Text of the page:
Why Governments and Eco Warriors Agree on Remote Work: A Remote Work Fable

Governments and Eco Warriors Agree on Remote Work
On this special edition of the DistantJob Blog, a Government agent, and an eco-warrior duke it out. Insults are flung, mean faces are shot, reputations are at stake... Oddly, the only thing they fully agree on is hiring remotely. And who benefits from this argument? You, of course. Check out how you can take advantage of a bitter rivalry to help your own business.

Imagine Red Sox and Yankees fans agreeing on who the better team is. Or a Harley Davidson fan riding an Indian. Such is the likelihood of getting Government Agents and Eco Warriors to see eye-to-eye on any topic. And unfortunately, stuck between these disparate groups is you, the small business owner. But to our utter surprise, we found that both these groups of people are in agreement about one thing: remote work. And if you’d like to see how that benefits you, contact us right away.

Otherwise, continue reading and find out for yourself what happens in this classic (albeit fabricated) scenario.

A Remote Work Fable

Three people walk into a café. It’s crowded but for one table with three chairs. They have no choice but to share. Introductions are made: Sammi Gov. Agent, Krish Eco Warrior, and Joe Businessman. Three people from very different walks of life only circumstance would force together. Krish recognizes Sammi and musters the courage to speak to her despite the high-power pinstripe suit and the formidable look she’s sporting.

“I remember you from the last elections, you practically singlehandedly appointed our Mayor to office…who then asked for a 4% budget cut that came out directly from policies that protected the environment.”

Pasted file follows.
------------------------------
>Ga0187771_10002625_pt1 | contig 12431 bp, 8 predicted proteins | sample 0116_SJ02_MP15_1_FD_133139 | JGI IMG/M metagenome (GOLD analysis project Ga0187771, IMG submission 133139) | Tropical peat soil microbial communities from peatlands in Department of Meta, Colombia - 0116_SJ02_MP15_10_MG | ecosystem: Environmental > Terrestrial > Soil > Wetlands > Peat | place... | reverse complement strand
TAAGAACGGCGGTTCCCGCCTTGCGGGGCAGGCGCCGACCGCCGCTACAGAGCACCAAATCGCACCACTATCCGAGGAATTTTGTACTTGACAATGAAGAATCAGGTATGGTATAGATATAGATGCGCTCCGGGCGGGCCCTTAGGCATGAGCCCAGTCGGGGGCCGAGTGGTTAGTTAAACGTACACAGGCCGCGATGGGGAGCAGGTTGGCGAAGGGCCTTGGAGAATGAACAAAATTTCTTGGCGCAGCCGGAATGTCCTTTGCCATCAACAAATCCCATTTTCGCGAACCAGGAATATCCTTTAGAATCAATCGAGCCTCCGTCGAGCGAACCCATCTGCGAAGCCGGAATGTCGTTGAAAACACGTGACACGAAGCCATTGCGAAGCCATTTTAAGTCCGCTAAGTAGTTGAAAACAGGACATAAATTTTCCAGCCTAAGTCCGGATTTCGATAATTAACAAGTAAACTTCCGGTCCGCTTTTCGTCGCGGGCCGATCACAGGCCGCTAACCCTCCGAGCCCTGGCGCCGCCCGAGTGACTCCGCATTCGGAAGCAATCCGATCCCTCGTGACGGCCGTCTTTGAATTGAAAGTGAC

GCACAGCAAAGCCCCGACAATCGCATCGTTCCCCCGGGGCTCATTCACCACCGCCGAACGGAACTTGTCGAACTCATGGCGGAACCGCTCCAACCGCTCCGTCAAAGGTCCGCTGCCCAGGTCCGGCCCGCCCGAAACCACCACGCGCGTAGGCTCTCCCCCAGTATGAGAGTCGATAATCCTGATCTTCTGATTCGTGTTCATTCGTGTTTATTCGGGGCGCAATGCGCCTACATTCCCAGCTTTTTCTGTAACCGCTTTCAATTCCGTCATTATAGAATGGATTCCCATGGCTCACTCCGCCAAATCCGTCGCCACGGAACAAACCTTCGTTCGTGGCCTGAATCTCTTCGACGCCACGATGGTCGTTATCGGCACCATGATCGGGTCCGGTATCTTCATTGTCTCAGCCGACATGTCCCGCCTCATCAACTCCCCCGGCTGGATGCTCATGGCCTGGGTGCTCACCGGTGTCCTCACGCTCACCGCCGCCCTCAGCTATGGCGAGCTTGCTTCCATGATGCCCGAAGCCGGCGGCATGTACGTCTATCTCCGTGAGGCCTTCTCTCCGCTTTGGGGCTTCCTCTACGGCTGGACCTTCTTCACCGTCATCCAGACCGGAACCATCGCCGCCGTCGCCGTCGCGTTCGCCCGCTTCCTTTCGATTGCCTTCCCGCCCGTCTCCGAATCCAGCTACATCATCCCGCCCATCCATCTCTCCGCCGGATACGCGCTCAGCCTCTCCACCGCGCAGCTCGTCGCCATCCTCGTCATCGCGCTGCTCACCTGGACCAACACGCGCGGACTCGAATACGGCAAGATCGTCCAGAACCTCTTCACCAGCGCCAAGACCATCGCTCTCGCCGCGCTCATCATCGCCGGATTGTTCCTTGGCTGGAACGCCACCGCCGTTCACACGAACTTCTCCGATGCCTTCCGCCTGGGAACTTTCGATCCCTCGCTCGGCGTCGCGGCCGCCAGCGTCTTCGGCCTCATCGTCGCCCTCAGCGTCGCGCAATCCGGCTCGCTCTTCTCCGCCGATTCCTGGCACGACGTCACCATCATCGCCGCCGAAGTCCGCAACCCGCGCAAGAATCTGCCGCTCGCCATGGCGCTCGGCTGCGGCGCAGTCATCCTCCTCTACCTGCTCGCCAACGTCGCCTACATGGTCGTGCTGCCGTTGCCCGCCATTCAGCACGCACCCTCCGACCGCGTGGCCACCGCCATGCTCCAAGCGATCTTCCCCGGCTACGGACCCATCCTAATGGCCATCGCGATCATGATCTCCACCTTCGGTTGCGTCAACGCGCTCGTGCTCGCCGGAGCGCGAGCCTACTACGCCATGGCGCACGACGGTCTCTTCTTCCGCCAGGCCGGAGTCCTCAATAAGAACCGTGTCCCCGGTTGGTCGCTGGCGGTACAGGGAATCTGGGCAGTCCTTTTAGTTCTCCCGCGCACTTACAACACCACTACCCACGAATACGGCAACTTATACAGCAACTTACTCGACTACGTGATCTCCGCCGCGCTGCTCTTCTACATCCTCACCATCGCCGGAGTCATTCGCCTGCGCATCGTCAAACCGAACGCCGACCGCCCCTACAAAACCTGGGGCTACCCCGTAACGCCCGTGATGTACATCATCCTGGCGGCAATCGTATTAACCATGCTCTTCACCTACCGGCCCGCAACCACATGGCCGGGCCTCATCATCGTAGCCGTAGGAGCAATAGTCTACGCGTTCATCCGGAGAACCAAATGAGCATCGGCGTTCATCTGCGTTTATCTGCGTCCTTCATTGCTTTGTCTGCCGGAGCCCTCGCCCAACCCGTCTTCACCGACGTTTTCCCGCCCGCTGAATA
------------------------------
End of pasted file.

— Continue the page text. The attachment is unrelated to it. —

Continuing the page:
Oh, you eco-hippies are all the same.” Replies Sammi, with an open-handed shrug. “You are always taking things out of context! Without cuts, how do you suggest we deal with deficits?”

She then turns to Joe, looking for what she feels like will be an easy ally.

“Don’t you think we should scrub our systems, eliminate waste and have a more efficient system?”

“Yes, of course.” Replies the businessman. “I want to lower the operating costs of my business and improve our performance. That said, I don’t want to do it in a way that compromises my people.”

“Don’t you think helping the environment will help your business, too, Joe?” Krish butts in.

“I want my company to be a good corporate citizen,” Joe says. “But it’s not always possible for me to plunge into every environmental issue that crops our way. Some policies are too expensive for a small business to bear.”

“But you can’t afford to!” Retorts Krish, looking flustered. “The burden on the planet is much higher than the burden on your finances!”

“So, what’s your solution, Eco Warrior? Do you even have one?” Asks Sammi.

Krish gets ready to answer, but Sammi cuts her off before she can even start.

“I’ll tell you what Joe, you can address every concern you voiced just now – in only one, simple move. Two words: remote hiring.”

“What’s that?” Asks the businessman.

“Yes, I know about this…” Says Krish. “You hire your employees from anywhere in the world…they don’t have to commute.”

“As always, you’re only partly correct.” Sammi clarifies: “You can hire locally, too. They can work from home.”

Joe looks slightly aghast. “But I already have many employees, how about them – how will they work with people they don’t see? And more to the point, how will they feel about coming to office when others don’t?”

“Well, then send all of them home!” Replies Sammi. “Oh, don’t look so alarmed. Your current employees can commute for a good portion of the week and only come in when they absolutely need to. Did you know that the Government provides many grants and policies that make telework easy? Right here in Virginia, you can get up to $50,000 tax credit for telework, $1200 for every employee. Other states have taken similar actions.”

“And if you’re not sure, check out the USA.gov site to see which grants you can avail for telework.” Krish adds.

“Is that right?” Asks Joe. “But what about new hires? You mentioned I could hire from anywhere in the world.”

“Yes, anywhere.” Replies Krish. “And you can get your pick of the best talents. Without having to compete with giant corporations. Or without a hefty price tag. It’s the best of the free market economy.”